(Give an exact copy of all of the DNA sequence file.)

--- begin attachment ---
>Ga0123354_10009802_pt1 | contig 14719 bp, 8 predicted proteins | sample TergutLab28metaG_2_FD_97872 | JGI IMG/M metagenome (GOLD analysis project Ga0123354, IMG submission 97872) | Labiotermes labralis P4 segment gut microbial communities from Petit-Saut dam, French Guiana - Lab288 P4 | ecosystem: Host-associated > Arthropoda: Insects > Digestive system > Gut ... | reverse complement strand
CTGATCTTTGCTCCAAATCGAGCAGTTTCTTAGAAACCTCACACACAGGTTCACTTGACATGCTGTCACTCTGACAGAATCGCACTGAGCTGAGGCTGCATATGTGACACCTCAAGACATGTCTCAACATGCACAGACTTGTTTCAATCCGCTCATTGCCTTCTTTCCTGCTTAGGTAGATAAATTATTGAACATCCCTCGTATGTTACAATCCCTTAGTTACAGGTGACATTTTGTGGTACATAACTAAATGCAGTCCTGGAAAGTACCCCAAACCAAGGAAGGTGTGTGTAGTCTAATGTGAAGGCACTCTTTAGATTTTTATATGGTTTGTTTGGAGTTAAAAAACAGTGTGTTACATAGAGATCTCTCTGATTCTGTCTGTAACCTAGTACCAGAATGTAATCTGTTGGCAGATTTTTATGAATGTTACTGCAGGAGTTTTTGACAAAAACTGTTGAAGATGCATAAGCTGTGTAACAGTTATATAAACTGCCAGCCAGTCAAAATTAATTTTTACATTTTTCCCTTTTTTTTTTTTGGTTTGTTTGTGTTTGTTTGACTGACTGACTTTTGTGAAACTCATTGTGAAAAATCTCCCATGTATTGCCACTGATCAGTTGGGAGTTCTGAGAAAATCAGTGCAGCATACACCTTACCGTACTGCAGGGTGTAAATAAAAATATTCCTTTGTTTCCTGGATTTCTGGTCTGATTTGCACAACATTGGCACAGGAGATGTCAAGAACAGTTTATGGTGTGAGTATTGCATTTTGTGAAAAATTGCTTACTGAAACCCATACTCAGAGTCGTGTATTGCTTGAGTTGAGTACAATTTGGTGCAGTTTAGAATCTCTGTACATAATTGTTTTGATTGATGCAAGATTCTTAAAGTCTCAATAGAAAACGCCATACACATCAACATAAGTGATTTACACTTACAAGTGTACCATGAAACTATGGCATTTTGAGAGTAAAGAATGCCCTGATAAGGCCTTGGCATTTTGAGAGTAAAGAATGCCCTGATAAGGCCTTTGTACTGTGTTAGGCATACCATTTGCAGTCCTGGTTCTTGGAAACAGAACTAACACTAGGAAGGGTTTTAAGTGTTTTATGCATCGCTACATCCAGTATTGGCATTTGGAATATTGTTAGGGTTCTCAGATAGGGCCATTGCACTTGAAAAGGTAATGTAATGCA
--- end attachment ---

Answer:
>Ga0123354_10009802_pt1 | contig 14719 bp, 8 predicted proteins | sample TergutLab28metaG_2_FD_97872 | JGI IMG/M metagenome (GOLD analysis project Ga0123354, IMG submission 97872) | Labiotermes labralis P4 segment gut microbial communities from Petit-Saut dam, French Guiana - Lab288 P4 | ecosystem: Host-associated > Arthropoda: Insects > Digestive system > Gut ... | reverse complement strand
CTGATCTTTGCTCCAAATCGAGCAGTTTCTTAGAAACCTCACACACAGGTTCACTTGACATGCTGTCACTCTGACAGAATCGCACTGAGCTGAGGCTGCATATGTGACACCTCAAGACATGTCTCAACATGCACAGACTTGTTTCAATCCGCTCATTGCCTTCTTTCCTGCTTAGGTAGATAAATTATTGAACATCCCTCGTATGTTACAATCCCTTAGTTACAGGTGACATTTTGTGGTACATAACTAAATGCAGTCCTGGAAAGTACCCCAAACCAAGGAAGGTGTGTGTAGTCTAATGTGAAGGCACTCTTTAGATTTTTATATGGTTTGTTTGGAGTTAAAAAACAGTGTGTTACATAGAGATCTCTCTGATTCTGTCTGTAACCTAGTACCAGAATGTAATCTGTTGGCAGATTTTTATGAATGTTACTGCAGGAGTTTTTGACAAAAACTGTTGAAGATGCATAAGCTGTGTAACAGTTATATAAACTGCCAGCCAGTCAAAATTAATTTTTACATTTTTCCCTTTTTTTTTTTTGGTTTGTTTGTGTTTGTTTGACTGACTGACTTTTGTGAAACTCATTGTGAAAAATCTCCCATGTATTGCCACTGATCAGTTGGGAGTTCTGAGAAAATCAGTGCAGCATACACCTTACCGTACTGCAGGGTGTAAATAAAAATATTCCTTTGTTTCCTGGATTTCTGGTCTGATTTGCACAACATTGGCACAGGAGATGTCAAGAACAGTTTATGGTGTGAGTATTGCATTTTGTGAAAAATTGCTTACTGAAACCCATACTCAGAGTCGTGTATTGCTTGAGTTGAGTACAATTTGGTGCAGTTTAGAATCTCTGTACATAATTGTTTTGATTGATGCAAGATTCTTAAAGTCTCAATAGAAAACGCCATACACATCAACATAAGTGATTTACACTTACAAGTGTACCATGAAACTATGGCATTTTGAGAGTAAAGAATGCCCTGATAAGGCCTTGGCATTTTGAGAGTAAAGAATGCCCTGATAAGGCCTTTGTACTGTGTTAGGCATACCATTTGCAGTCCTGGTTCTTGGAAACAGAACTAACACTAGGAAGGGTTTTAAGTGTTTTATGCATCGCTACATCCAGTATTGGCATTTGGAATATTGTTAGGGTTCTCAGATAGGGCCATTGCACTTGAAAAGGTAATGTAATGCA